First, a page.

Vikings: Everybody loves Joseph

Linval Joseph is back on the practice field and ready to show his worth when the Vikings put on the pads Sunday. But even before that happens, he’s been impressing teammates and coaches and drawing some weighty comparisons.

Linval Joseph hasn’t even been involved in a padded Minnesota Vikings practice yet, but everyone seems to love what he is expected to bring to their defense. In short, he could be the nose tackle the team has lacked since Pat Williams.

Joseph was limited to individual work during offseason practices because of surgery to repair a partially torn labrum, but indicated the injury and the ensuing practices on the sideline might actually benefit him.

“By me being hurt, it showed me a different side of my game. I just had to get smarter, quicker instead of using just straight power. It actually developed my game to the next level,” Joseph said after his first training camp practice as a Viking.

Joseph even found a silver lining being sidelined during practices in April, May and June, saying it gave him more of an opportunity to learn his responsibilities in Mike Zimmer’s defense.

But physically is where Joseph is expected to bring a presence to the purple that they haven’t had in the middle of their defense since Williams retired after 14 years following the 2010 season.

“He reminds me a lot of Pat, just based off the way he plays. He’s a little bit taller – weight-wise they’re about the same – but definitely he reminds me a lot of Pat,” defensive end Brian Robison said. “We didn’t see him on the field much during OTAs, but he’ll be out here during training camp and it will be interesting to see how he lines up and puts his hands on people.”

The Vikings aren’t allowed to start the full-contact, padded practices of training camp until Sunday. At that point, they will really be able to assess the benefits of a 6-foot-4, mammoth anchor in the middle of the chaos at the line of scrimmage.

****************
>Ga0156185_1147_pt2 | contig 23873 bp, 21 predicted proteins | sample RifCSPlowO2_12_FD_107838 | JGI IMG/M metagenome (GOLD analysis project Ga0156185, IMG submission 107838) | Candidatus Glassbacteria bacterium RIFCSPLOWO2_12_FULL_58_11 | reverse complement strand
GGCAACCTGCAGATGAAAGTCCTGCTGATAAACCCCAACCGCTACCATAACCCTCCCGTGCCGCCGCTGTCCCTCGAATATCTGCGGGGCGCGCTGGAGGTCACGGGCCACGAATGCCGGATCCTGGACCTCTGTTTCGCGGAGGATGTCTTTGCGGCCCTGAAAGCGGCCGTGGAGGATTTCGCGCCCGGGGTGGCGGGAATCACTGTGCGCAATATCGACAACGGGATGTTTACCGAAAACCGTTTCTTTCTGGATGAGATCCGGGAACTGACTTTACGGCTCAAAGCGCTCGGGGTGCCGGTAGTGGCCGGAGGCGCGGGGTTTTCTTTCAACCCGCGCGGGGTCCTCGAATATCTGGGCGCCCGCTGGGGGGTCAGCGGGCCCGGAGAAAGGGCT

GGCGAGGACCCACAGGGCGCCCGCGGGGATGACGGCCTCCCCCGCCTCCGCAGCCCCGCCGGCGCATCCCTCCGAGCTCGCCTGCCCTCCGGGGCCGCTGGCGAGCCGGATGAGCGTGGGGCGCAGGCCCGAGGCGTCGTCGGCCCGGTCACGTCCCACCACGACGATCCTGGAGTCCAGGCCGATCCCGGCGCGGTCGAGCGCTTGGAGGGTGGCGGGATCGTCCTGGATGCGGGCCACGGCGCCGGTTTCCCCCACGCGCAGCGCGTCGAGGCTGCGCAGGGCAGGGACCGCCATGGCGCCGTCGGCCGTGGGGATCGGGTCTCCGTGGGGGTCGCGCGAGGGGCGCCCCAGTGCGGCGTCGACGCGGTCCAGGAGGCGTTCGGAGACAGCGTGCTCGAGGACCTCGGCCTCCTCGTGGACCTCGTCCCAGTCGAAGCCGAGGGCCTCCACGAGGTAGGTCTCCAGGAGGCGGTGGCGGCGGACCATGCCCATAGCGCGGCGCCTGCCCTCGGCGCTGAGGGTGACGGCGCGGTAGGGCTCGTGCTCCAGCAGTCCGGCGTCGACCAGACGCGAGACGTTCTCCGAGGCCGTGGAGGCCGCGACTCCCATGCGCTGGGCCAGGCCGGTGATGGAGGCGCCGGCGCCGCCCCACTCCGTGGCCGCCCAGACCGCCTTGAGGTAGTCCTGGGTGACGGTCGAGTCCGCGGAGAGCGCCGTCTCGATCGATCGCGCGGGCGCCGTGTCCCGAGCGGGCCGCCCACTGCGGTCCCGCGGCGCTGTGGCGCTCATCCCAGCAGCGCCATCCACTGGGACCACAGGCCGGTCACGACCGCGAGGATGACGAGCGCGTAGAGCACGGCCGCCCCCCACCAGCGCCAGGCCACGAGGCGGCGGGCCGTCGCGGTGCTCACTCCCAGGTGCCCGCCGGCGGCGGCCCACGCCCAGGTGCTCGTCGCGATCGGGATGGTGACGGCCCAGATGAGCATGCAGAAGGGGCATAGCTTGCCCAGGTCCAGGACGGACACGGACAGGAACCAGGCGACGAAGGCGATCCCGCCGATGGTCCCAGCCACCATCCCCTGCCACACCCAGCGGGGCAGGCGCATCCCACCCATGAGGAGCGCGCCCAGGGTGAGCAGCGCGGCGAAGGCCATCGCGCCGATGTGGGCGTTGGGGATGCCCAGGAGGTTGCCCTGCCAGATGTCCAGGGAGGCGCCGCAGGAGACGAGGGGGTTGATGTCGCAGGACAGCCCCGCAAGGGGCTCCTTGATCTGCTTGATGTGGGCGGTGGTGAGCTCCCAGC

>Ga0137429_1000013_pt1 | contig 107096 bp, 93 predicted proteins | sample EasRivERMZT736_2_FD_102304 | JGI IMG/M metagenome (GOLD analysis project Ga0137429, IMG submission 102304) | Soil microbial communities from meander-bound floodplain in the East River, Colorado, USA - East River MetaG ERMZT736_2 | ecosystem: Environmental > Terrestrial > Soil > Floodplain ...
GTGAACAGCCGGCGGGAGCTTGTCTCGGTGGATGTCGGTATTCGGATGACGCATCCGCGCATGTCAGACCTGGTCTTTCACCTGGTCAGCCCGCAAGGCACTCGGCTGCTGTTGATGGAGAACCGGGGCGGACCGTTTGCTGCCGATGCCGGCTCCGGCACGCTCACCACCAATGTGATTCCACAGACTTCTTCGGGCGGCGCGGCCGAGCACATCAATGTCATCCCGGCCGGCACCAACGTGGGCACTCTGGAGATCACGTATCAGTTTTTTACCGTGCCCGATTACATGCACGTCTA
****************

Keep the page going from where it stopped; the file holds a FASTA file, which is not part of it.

“He came in in tremendous-looking physical shape. He weighed 317, benches 500 pounds. And watching him out there in the walk-through, which doesn’t mean anything, he looked like a nose tackle’s supposed to look,” Zimmer said of the state-champion high school weightlifter. “To answer your question, I have high, high expectations of him, but they’re reserved a little bit because I’ve (only) seen him do a walk-through.

Still, Joseph’s resume has been building throughout his four years in the NFL. The Vikings had him in for a predraft visit in 2010, but the Giants beat them to the punch.

Following a rookie season learning the ropes, Joseph became a full-time starter. In the last three years, he has amassed 167 tackles, nine sacks and two forced fumbles.

But the statistics of a nose tackle don’t usually tell the whole story. He will be expected to take on double teams without giving up much ground, perhaps one of the most important aspects to get Zimmer’s defense rolling in stopping the run.